Republican Campaigns Meet In Effort To “Fix” Debates, But They Won’t Do What’s Necessary
Representatives from most of the Republican Presidential campaigns met to discuss reforms to the debate process, but none of their ideas will actually improve the quality of debates.
In the wake of a debate last Wednesday that received almost universally bad reviews not because of the content but because of the fact that the moderators used by CNBC basically lost control of the process and ended up asking questions that bordered on the irrelevant and silly, representatives from nearly all of the Republican Presidential campaigns met late yesterday in an effort to take control of what they claim has become an out of control process:
ALEXANDRIA, Va. — The presidential candidates in the crowded Republican field finally can agree on at least one thing: just how frustrated they are with the debate process so far.
In a meeting here Sunday evening following the fallout from last week’s CNBC debate — in which the campaigns blamed both the Republican National Committee and the television networkfor what they said was an unfair debate — representatives of most of the campaigns met to discuss how to exert more influence over the process.
They emerged with a modest list of demands, including opening and closing statements of at least 30 seconds; “parity and integrity” on questions, meaning that all candidates would receive similarly substantive questions; no so-called lightning rounds; and approval of any graphics that are aired during the debate.
The campaign representatives also moved to take the Republican National Committee out of the debate negotiating process, calling for the campaigns to negotiate directly with the TV networks over format, and to receive information about the rules and criteria at least 30 days before each debate.
Ben Ginsberg, a top Republican lawyer and debate negotiator who was invited to serve as a facilitator at the meeting, is drafting a letter — without the R.N.C.’s input — that the campaigns plan to send to the networks within 48 hours. Mr. Ginsberg called the committee immediately after the meeting to convey the group’s next steps.
In an attempt at damage control on Friday, the R.N.C. suspended a Feb. 26 debate scheduled to be hosted by NBC News and the NBC-owned, Spanish-language network Telemundo. And on Sunday, shortly before the meeting, the committee shook up its debate staff by assigning Sean Cairncross, its chief operating officer and former chief counsel, to take the lead in negotiating with the networks.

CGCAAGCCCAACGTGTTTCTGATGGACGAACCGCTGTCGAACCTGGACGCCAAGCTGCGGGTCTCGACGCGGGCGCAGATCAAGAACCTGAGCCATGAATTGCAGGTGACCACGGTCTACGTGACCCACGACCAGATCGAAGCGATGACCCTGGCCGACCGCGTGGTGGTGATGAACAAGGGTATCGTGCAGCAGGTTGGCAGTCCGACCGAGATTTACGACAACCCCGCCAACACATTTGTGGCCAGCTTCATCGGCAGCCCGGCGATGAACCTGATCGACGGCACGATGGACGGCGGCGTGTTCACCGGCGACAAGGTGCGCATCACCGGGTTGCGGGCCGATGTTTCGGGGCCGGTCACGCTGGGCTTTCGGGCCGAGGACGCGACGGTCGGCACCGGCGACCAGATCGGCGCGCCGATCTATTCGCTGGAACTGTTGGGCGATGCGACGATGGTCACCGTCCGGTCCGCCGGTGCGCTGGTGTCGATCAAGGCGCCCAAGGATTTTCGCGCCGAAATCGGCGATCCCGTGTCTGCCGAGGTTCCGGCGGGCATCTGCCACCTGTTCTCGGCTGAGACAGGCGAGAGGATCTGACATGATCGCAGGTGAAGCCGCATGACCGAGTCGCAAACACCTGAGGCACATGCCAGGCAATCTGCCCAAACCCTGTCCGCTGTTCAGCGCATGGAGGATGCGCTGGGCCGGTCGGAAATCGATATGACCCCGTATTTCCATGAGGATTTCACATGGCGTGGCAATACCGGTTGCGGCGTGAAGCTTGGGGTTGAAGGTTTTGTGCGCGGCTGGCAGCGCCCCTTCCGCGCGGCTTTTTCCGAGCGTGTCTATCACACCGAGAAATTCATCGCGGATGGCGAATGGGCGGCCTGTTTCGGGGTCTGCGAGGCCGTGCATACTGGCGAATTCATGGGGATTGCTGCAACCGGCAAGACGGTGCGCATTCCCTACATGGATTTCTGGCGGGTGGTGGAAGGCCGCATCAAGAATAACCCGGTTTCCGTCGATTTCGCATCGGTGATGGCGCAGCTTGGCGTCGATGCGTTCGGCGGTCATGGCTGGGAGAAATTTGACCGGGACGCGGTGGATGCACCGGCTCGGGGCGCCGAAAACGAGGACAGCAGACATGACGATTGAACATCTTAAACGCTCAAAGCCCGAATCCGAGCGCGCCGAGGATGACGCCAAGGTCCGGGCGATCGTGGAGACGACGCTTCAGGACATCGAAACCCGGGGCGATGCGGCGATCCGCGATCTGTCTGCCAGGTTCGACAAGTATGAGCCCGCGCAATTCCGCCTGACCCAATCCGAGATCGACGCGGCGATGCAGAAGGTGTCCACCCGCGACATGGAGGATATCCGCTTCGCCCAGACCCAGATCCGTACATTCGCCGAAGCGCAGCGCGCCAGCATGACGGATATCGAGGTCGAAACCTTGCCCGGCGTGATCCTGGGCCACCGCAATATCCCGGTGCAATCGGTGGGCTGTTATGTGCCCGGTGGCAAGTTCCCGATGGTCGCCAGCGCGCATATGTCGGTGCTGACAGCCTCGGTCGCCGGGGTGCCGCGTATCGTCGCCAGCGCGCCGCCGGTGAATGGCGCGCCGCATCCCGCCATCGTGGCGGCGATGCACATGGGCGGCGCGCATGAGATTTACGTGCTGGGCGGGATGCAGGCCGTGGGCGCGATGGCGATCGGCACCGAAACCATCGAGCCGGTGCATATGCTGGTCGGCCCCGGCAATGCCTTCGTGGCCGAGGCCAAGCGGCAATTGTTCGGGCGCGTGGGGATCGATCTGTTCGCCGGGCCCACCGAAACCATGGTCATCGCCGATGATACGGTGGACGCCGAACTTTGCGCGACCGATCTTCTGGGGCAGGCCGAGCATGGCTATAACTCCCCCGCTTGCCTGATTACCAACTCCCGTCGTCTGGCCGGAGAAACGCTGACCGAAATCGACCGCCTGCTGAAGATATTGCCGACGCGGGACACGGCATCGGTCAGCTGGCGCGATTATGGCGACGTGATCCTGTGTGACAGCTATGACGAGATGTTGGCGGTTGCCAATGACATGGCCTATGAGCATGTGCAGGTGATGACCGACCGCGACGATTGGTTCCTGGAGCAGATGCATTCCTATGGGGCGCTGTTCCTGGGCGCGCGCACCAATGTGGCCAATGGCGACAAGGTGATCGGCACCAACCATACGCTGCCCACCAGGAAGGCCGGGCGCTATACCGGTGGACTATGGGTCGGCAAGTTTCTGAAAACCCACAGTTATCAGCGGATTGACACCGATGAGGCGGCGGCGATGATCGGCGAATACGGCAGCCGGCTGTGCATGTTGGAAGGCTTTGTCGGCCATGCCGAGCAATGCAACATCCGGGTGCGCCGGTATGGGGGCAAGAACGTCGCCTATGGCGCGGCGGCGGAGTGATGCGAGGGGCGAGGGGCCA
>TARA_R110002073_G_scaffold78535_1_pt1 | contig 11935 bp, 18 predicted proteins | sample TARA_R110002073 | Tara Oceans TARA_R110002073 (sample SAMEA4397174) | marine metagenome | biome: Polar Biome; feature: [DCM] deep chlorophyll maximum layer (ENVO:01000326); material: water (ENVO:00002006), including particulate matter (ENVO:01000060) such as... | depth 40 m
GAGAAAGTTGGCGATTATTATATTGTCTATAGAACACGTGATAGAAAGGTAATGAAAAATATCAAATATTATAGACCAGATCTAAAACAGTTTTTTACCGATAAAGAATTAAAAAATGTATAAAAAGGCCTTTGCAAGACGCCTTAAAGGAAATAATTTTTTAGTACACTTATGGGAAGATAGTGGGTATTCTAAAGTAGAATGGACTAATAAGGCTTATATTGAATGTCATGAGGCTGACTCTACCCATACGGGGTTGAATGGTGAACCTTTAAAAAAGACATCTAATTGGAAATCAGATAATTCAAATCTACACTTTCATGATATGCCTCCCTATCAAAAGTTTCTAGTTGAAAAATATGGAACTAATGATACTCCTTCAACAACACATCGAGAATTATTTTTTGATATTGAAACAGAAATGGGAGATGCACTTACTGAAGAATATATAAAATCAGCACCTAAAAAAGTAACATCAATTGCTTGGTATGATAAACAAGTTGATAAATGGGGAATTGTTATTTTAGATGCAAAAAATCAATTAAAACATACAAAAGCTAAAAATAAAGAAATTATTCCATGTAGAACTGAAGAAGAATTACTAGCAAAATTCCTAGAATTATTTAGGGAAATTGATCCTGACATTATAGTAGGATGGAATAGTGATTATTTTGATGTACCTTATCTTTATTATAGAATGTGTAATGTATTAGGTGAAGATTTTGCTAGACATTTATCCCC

While the Republican committee will still handle debate logistics, there was a robust discussion in the meeting — but no official decision — over just how much the campaigns hoped to minimize the R.N.C.’s role.
“What we have seen is a significant lack of information from the networks, so the goal is, let’s give the campaigns as much information as possible, so they can be prepared for the debates,” said Corey Lewandowski, the campaign manager for Donald J. Trump.
Sean Spicer, the R.N.C.’s communications director, said: “There’s no question that last week’s debate was a disaster. Our candidates deserve the best format and the best stage to articulate their vision.”
The campaigns remained divided on a host of issues. At one point, Jeb Bush’s team pushed to reinstate Telemundo for the Feb. 26 debate. The party has struggled with Hispanic outreach, and Mr. Bush, the former Florida governor, who speaks fluent Spanish and whose wife is from Mexico, hopes to win over Hispanic voters. But aides to Mr. Trump disagreed, threatening to boycott.
The campaigns of Senator Lindsey Graham of South Carolina and Gov. Bobby Jindal of Louisiana are simply eager to have their candidates move from the “undercard” stage to the prime-time debate. They have suggested holding two prime-time debates in one evening, each roughly 90 minutes. The candidates — seven for each debate — would be chosen randomly instead of by their positions in the polls.
The Washington Post‘s Robert Costa and Dave Weigel have more details:
Several Republican presidential campaigns began mapping out new demands Sunday for greater control over the format and content of primary debates, which have attracted big audiences and become strategically critical for the 2016 cycle’s expansive field of contenders.